4.2. Investigation of Individual Errors and Their Impact

Changing the variance level of an elementary error led to different values of the points’ errors of position and as well as to different values of the covariances. The aim of this section was to investigate how the values chosen for each individual parameter influenced the SVCM and, finally, the estimation results. Additionally, a better understanding of the TLS model presented in Section 2.2 and its influences was pursued.
In the upcoming section, the individual impact of several errors’ variances on the estimated surface were analyze. Three functional correlating errors were selected based on their influence on the SVCM. Each one led to different effects on the estimated surface along the three coordinate axes defined as explained in Section 3.1. An increase in the variance of the chosen CPs led to a decrease in the surface quality only in the specific direction. To be more specific, the precision of estimated control points would be lower in some directions if some of these errors dominated. Not only did these errors have an impact on the main diagonal of the SVCM, but also on the covariances. This was why they were interesting in contrast to non-correlating errors that only filled up the main diagonal. Results were evaluated using the same three criteria from Section 3.2. Additionally, spatial correlations were extracted out of the SVCM and analyzed for each of the functional correlating errors.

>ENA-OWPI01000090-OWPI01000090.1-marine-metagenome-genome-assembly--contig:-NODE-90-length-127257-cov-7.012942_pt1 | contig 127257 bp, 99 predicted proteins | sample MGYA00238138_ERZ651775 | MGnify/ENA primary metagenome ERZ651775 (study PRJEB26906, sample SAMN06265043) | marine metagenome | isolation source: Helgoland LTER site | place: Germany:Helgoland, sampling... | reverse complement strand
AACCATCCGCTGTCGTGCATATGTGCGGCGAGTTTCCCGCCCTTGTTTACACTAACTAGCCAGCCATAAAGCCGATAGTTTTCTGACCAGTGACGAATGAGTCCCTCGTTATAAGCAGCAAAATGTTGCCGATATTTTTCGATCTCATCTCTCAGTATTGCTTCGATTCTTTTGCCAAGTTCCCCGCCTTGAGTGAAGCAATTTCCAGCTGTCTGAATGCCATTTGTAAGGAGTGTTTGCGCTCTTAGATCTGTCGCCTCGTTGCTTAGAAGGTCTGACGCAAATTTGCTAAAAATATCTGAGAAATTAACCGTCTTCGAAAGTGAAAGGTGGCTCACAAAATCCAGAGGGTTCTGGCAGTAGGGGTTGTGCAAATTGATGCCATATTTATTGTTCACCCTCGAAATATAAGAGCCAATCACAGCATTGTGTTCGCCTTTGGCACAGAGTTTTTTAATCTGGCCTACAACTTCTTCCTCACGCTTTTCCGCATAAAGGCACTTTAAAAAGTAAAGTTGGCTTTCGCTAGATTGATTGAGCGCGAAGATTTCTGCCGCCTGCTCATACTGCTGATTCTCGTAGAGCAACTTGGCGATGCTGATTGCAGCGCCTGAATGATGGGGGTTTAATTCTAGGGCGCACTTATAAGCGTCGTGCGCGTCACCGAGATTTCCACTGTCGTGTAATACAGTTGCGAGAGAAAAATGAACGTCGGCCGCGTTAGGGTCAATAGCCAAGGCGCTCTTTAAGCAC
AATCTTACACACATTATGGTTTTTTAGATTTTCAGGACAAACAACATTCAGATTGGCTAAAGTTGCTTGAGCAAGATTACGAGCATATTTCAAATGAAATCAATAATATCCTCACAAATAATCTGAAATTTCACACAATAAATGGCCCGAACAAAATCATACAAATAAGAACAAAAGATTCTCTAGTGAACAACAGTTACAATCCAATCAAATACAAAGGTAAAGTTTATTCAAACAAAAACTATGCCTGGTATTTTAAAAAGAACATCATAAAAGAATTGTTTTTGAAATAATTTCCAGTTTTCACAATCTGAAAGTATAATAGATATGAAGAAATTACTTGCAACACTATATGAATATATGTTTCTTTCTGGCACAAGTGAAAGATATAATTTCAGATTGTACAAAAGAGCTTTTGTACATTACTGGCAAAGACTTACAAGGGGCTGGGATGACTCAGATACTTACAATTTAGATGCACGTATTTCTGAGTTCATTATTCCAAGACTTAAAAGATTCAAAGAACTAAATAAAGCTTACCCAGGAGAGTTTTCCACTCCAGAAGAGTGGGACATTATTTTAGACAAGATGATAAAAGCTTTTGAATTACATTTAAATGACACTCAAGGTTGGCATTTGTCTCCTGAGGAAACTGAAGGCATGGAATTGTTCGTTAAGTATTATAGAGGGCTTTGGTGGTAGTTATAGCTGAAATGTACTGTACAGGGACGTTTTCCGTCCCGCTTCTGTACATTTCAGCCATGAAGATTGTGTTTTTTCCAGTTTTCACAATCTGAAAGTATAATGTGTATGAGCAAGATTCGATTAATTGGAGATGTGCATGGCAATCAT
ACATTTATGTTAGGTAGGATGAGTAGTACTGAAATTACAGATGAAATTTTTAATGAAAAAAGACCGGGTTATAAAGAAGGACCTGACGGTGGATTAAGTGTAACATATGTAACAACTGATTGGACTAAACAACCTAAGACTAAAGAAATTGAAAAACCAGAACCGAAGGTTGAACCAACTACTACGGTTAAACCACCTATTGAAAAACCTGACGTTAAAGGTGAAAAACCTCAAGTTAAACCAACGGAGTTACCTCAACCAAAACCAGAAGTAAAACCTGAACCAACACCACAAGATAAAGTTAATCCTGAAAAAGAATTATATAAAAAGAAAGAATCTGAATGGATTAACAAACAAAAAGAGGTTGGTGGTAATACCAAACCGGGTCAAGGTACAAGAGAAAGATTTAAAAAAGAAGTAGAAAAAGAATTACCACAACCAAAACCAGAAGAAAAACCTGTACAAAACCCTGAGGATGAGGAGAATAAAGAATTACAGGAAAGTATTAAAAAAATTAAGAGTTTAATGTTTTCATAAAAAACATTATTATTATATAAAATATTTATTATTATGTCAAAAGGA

The chosen CPs were the zero point error x 10 and its influence along the x-direction, the vertical index error x 4 along the z-direction and horizontal beam offset x 1 n mainly along the y-direction. At a closer look at Equations (6)–(8), it was seen that after linearization, the influencing coefficients that filled the F matrix (see Equation (10)) were one for the corresponding quantities in the case of x 10 (on distances) and x 4 (on vertical angles). Regarding   x 1 n , the influencing coefficients were more complex and had an impact on the horizontal and vertical angles as well as on their covariances. For a relevant inspection, only the selected parameters of the functional correlating group were assigned a value, while all other errors of the same group were set to zero. It was, however, impossible to study the functional correlating errors isolated from the non-correlating errors. This was due to the matrix’ nature, which became singular when solely considering functional correlating errors and did not have an inverse. Therefore, the optimal set of non-correlating errors (SVCM_6 see Table 3) obtained from Section 4.1 were kept constant for all calculated SVCMs, and only the variances of the aforementioned three functional correlating errors were varied.

4.2.1. Zero Point Error x 10

The zero point error x 10 only affected the distances. This became clear by looking at the SVCM in observation space where the range noise σ R 2 was simply added to σ x 10 2 . Apart from the main diagonal, the resulting covariances after matrix multiplication were given by σ x 10 2 .
The variance of x 10 was changed from realistic values in the range of tens of µm up to tens of millimeters. The chosen values were based on the starting value of 0.06 mm and then multiplied with a factor (see Table 5).
According to the first evaluation criterion, σ ^ 0 2 of the fully populated matrix was analyzed after the surface was estimated with each of the SVCMs from Table 5. Within this variance level, σ ^ 0 2   did not change significantly, but remained as presented in Table 4 at SVCM_6 for all station points. Differences were only noticeable after six digits.